Ultimate Family Road Trip Guide: Thailand
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Why traveling through Thailand with kids is a must
After a few family road trips close to home there will come a time when you’ll think about a family self-drive in a different country. If you choose to go for Southeast Asia, Thailand will surely come to mind. Thailand is easily a favorite tourist destination for families. Because it is a major tourist destination it’s very well set up for tourists. That is why I present to you the ultimate family road trip guide of Thailand.
Thailand is a top recommendation for you to dip your toes in when you don’t have lots of travel experience in Asia. It’s cheap and easy to explore. Family friendly accommodation for every budget can be found all over the country. And one of the most important things is that the food is great. Thai cuisine offers something for everyone. You can go for local Thai cuisine, Asian food in general and there’s no shortage of Western food either. The latter will definitely come in handy when your kids are done with sticky and fried rice.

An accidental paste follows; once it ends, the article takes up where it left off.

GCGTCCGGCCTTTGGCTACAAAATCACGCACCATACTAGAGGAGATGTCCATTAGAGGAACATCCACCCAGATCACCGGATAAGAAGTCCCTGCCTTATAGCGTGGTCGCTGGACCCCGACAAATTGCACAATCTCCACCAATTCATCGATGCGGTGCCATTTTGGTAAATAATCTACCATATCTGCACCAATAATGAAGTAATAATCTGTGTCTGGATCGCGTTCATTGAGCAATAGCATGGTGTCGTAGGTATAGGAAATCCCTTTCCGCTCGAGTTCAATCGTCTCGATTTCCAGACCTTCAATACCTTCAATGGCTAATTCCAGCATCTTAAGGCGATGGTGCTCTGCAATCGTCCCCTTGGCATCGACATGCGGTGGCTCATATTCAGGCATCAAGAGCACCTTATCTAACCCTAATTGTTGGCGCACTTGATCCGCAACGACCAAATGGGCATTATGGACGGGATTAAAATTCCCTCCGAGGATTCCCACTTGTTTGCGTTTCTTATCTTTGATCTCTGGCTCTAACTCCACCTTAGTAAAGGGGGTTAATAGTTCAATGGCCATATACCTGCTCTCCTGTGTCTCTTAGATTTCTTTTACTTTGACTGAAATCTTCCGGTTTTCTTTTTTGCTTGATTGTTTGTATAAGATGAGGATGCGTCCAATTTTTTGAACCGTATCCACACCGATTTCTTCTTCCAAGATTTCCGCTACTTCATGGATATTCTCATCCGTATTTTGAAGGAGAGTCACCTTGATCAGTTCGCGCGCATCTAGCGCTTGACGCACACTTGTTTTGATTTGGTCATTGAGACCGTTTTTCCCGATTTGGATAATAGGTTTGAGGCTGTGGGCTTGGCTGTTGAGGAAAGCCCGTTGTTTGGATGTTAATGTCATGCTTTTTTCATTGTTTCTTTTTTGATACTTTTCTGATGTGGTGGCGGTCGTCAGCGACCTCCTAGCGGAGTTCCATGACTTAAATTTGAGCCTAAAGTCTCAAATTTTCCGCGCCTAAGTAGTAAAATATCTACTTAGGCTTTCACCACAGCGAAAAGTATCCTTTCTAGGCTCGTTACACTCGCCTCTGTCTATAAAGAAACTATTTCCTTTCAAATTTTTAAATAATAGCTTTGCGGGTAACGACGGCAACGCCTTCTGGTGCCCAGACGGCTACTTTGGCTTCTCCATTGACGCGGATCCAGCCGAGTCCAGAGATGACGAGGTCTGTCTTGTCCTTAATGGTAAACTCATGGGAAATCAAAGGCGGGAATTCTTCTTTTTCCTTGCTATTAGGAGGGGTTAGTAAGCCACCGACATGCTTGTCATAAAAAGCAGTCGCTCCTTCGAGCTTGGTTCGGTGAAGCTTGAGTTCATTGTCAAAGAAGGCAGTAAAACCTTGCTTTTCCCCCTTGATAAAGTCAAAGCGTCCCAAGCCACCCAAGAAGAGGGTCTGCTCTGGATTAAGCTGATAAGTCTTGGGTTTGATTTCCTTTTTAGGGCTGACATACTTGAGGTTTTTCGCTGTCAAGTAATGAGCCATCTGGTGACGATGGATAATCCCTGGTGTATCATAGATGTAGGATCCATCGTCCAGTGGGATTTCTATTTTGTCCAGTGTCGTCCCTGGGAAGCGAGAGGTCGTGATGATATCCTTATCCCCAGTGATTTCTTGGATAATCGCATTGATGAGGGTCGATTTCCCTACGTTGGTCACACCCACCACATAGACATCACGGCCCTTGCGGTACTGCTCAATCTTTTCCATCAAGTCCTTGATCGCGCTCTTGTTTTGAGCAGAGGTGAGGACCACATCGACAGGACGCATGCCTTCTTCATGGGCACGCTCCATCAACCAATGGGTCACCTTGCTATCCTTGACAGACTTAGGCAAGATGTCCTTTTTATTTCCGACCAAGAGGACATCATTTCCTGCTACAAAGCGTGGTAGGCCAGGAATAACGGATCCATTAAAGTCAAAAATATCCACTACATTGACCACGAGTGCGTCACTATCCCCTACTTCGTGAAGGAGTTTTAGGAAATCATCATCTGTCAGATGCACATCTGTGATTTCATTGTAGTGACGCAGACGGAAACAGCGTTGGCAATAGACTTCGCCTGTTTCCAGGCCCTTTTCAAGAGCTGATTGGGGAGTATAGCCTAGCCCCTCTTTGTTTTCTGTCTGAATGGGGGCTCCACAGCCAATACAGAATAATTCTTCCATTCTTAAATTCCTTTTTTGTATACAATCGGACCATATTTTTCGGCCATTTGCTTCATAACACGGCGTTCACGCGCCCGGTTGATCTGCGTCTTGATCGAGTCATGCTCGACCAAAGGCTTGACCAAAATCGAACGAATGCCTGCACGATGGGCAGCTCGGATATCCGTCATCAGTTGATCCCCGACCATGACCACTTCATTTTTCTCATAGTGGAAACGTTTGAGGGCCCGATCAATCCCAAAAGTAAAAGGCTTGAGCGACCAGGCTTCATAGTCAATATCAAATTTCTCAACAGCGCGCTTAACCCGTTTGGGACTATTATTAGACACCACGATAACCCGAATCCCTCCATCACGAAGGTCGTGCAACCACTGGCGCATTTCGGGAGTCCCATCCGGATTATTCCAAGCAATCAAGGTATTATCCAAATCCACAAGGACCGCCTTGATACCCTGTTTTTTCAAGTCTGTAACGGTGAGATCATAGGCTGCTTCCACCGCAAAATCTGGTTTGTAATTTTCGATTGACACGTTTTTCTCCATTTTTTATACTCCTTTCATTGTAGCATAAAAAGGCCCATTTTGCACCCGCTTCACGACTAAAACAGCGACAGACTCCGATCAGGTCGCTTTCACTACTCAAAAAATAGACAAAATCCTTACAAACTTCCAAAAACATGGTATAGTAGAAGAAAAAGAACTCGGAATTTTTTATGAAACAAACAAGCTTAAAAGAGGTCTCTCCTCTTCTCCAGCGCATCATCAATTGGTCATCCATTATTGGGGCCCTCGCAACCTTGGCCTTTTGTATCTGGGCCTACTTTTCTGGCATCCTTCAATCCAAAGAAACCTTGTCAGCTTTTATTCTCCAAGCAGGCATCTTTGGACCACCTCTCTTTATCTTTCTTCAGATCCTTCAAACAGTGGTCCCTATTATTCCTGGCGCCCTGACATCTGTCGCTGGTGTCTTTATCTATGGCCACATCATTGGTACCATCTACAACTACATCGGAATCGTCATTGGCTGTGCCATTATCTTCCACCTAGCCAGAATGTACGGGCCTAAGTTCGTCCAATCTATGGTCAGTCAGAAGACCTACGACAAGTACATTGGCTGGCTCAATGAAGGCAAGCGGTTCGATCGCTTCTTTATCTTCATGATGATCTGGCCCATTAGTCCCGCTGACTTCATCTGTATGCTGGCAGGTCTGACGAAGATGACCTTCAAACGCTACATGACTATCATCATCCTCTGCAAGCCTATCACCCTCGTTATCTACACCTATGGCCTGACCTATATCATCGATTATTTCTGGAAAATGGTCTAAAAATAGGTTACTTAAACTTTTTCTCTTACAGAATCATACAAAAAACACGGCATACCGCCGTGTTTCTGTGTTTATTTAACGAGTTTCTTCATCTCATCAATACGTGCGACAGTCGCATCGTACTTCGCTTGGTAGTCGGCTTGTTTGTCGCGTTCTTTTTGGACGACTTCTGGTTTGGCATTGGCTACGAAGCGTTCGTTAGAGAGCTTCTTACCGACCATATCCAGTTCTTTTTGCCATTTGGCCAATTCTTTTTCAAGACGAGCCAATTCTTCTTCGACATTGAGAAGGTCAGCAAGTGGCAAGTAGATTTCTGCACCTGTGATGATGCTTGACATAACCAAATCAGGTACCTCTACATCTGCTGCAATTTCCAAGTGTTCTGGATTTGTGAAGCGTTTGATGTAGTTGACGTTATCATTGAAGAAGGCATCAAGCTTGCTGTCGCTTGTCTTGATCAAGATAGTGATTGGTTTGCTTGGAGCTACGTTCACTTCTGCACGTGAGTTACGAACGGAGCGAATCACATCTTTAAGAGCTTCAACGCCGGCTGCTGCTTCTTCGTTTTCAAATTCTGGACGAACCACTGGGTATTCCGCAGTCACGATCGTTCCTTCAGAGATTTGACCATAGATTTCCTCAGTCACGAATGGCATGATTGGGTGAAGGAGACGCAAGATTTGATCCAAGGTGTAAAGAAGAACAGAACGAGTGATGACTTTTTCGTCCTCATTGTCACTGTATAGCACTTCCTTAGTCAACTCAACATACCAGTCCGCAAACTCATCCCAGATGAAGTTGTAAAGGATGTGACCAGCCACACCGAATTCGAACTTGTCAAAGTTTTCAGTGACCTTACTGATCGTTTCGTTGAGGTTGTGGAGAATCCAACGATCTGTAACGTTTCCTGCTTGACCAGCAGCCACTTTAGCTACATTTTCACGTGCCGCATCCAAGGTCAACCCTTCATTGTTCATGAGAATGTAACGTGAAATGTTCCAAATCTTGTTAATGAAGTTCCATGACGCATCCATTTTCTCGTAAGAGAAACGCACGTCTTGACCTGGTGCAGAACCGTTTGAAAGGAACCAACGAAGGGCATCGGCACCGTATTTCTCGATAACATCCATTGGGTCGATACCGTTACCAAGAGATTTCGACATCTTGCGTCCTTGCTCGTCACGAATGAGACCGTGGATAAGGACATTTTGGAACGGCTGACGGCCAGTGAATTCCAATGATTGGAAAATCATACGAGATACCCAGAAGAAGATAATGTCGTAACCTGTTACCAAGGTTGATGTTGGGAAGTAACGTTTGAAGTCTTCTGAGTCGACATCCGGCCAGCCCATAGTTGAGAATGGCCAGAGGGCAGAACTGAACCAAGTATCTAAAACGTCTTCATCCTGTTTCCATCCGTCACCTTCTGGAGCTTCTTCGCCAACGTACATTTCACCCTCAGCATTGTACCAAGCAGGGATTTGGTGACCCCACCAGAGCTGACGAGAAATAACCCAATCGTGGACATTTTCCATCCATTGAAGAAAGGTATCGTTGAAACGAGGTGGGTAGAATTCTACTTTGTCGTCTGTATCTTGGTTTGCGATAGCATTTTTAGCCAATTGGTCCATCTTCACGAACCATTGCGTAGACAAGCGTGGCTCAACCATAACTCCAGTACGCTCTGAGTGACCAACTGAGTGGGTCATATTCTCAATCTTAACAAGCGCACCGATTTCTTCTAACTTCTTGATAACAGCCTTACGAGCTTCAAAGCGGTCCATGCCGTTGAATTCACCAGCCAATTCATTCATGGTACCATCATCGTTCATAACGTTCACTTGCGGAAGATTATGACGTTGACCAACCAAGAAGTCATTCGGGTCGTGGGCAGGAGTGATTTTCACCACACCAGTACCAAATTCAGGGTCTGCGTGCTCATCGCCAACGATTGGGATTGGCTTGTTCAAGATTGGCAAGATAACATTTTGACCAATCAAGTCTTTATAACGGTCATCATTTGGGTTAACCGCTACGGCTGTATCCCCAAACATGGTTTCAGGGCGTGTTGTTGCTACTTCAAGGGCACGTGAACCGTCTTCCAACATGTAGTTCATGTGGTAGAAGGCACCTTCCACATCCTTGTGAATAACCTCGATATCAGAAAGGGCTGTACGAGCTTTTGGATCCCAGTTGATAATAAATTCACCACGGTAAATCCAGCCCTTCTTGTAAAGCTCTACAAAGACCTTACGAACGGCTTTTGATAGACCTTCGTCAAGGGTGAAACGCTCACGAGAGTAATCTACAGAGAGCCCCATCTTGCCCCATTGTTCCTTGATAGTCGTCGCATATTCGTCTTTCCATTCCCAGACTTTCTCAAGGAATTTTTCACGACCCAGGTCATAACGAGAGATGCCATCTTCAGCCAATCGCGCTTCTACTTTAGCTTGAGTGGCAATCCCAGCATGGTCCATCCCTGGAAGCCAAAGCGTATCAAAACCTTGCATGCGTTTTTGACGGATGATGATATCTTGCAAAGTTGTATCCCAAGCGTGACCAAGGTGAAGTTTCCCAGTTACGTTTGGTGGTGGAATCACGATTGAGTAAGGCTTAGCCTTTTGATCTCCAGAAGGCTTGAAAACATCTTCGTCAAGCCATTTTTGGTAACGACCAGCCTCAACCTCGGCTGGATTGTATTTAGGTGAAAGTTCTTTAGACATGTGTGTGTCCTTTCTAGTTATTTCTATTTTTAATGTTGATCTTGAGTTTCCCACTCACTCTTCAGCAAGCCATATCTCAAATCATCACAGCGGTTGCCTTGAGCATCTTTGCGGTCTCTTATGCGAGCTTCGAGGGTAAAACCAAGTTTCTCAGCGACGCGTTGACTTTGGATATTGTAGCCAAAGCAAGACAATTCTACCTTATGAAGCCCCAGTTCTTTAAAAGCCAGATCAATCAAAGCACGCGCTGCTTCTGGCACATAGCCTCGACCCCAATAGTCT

Thailand means “Land of the Free”, but it is better known as the Land of Smiles. The Thai love kids. And that will surely add to the joy of your vacation and makes traveling from one destination to another, which can be tiresome at times, easier for everyone. No matter the mode of transportation.
Best time to travel
Thailand knows two seasons. The wet and dry season. The wet season starts in May or early June and ends in October. The dry season is from November to March. The best time to travel is during the dry season. Most families travel between late June and early September. Is the wet season something that can ruin your holiday? Not in my book. You will get the occasional downpour, but those tend to be short. And the rain also makes for beautiful green fields and you will still get lots of sunshine. And it can also be very hot during the wet season, which makes those showers much more enjoyable.
How to get around
Being a top travel destination, Thailand is extremely well connected by air, railway and the country has some great roads. So if you plan to travel the whole country, you have many different transportation options. We road tripped through Thailand by car for the majority of the time, that’s the main focus of this blog post. But we also traveled by sleeper train and ferry.
To book your transport, whether by air, train, ferry or bus, we recommend using a website called 12Go. This is a user-friendly website that will show you all the different price options and comparisons as well as reviews from fellow travelers. We used this company to get from Ban Phe to Koh Samet by ferry and from Chiang Mai to Bangkok by sleeper train.
Epic family road trip from Bangkok to Chiang Mai